I've been reading The Camel, The Hare & The Hyrax on my subway commute for a few days now. I've actually finished it once through and am in the middle of a second reading.
While on the subway, I make a point of not hiding what I am reading. While I don't deliberately flaunt the book, I dont read with the cover faced downwards either.
I've been noticing some of the reactions that I get when I read this book. Some people either don't notice, don't care, or may not be aware of the controversy. Others have given me "dirty looks."
Last night, someone broke the ice.
As I was standing on the platform in Manhattan, waiting for my train ride home, a young man approched me and said (in a friendly tone) "I don't know if you're aware or not, but that book's been put into cherem."
"Yes," I replied, "I'm aware of the controversy surrounding it."
We actually got into a friendly discussion on the matter of Torah, science, evolution, biology and astronomy (and Rabbi Slifkin). He wasn't the hard-liner I took him for at first, but rather seemed willing to entertain the idea that science might be correct. I actually enjoyed our conversation so much, I missed my stop and had to take a train back in the other direction.
One thing that he said kind of struck me, in that (without having those words) it was the attitude that I had taken for years. The attitude was that of cognative dissonance; the idea that one could two sets of contradicting beliefs, and give them both validity. When I was younger I could blithly read a sefer which posited a literal 6-day/24-hour view of Creation exactly 5765 years ago and then turn around and read a book on astronomy on stellar formation, a process which takes much longer than 5700+ years; and simply ignore the contradictions between the two worlds. It's much like the famous story about the rabbi who hears two litigants arguing in front of him; after the first one makes his case, the rabbi says "You're right." Then after the second one makes his case, the rabbi says to him "You're right too." The rabbi's wife hears this, goes over to him and says "they presented two contradictory cases! How could they both be right?" The rabbi turns to his wife and says "You're also right!"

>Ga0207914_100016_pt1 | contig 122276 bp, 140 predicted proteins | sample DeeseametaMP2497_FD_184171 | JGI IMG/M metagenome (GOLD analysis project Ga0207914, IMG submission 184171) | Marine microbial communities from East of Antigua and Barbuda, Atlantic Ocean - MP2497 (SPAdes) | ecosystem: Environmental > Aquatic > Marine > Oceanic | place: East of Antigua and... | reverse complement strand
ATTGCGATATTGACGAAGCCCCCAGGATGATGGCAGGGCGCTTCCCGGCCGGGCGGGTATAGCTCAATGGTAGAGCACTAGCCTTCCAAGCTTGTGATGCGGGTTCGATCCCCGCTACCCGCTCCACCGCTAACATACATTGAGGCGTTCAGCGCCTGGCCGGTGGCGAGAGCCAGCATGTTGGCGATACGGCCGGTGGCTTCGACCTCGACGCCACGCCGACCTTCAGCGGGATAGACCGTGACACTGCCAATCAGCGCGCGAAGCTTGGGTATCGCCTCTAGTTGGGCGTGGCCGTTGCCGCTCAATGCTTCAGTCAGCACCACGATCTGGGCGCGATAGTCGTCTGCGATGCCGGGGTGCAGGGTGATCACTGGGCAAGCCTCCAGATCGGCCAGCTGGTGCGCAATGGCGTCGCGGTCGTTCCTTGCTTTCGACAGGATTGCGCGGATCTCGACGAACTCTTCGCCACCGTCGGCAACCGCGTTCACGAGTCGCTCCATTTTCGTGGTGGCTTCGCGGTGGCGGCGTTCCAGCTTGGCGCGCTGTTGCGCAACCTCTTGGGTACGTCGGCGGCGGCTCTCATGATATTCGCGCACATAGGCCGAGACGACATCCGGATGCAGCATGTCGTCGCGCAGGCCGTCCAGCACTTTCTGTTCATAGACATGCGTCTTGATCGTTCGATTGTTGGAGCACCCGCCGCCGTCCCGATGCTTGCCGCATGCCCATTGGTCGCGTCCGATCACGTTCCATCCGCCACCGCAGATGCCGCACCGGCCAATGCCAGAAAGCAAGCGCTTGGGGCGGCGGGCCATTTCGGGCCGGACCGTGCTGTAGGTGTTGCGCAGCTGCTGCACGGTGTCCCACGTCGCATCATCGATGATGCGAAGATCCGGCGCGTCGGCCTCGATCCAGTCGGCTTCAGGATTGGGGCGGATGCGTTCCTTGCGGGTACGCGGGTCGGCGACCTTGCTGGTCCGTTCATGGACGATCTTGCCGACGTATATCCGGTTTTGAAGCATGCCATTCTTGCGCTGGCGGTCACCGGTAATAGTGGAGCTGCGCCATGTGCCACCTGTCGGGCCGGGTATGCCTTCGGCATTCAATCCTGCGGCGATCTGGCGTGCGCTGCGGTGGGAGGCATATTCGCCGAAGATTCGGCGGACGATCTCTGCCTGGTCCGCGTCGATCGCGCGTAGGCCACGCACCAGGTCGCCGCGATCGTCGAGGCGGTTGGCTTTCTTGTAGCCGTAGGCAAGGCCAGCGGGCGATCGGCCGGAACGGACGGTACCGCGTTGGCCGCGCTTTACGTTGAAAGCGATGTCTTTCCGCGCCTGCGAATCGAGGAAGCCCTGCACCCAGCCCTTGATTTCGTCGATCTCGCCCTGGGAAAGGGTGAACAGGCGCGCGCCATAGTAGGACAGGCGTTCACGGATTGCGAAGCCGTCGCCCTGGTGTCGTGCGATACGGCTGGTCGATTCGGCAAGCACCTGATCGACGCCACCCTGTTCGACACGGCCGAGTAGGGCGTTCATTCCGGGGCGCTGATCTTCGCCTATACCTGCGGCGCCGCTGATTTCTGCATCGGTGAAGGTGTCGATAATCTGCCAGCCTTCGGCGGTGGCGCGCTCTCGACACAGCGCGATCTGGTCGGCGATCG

That was the attitude that I had for quite a few years (even if I didn't have the words "cognative dissonance" to describe it). Once he mentioned it, though, I remembered other occassions where this sort of thing was "officially" accpeted. While the Catholic church denied the Copernican model of the solar system, one could "unofficially" use it if one wanted to know where to find Mars in the sky on any particular night.
I can't pinpoint when it was that I began to slip out of this cognative dissonance, but it was at least a few years ago. It was at that point that I began to better understand the idea that Berashis does not have to be taken completely literally - especially in light of the fact that the most Chareidi person takes other parts of tanach non-literally as well. But once I began to slip out of my cognative dissonance, then I began to better appreciate the miracle that is Creation.
While discussing science vs. Torah (which is a particularly bad way to frame it) with my fellow traveller, I presented my view on the matter. If you're going to accept Torah min ha-Shamayim, and once you get past the silly idea that science is nothing more than a conspiracy to deny God's existence, then what do you have left? The only possibility that you are left with is that science and the Torah *must* reconcile with each other. If a (the Torah) = b (the truth) and c (science) = b (the Truth), then a must equal c - there is no other option. I know that there are those reading this blog who don't accept the first premise (of Torah min-haShamayim). If so, that's fine - I'm perfectly aware that there is no evidence for it and accept the matter on faith and I don't really ask anyone to accept anything on faith. But if you do believe in Torah min-haShamayim, and you're not chasing conspiracy theories about scientists - then the only option to accept is that there is a way to make a reading of Berashis (even if not a 100% literal reading) mesh with scientific findings.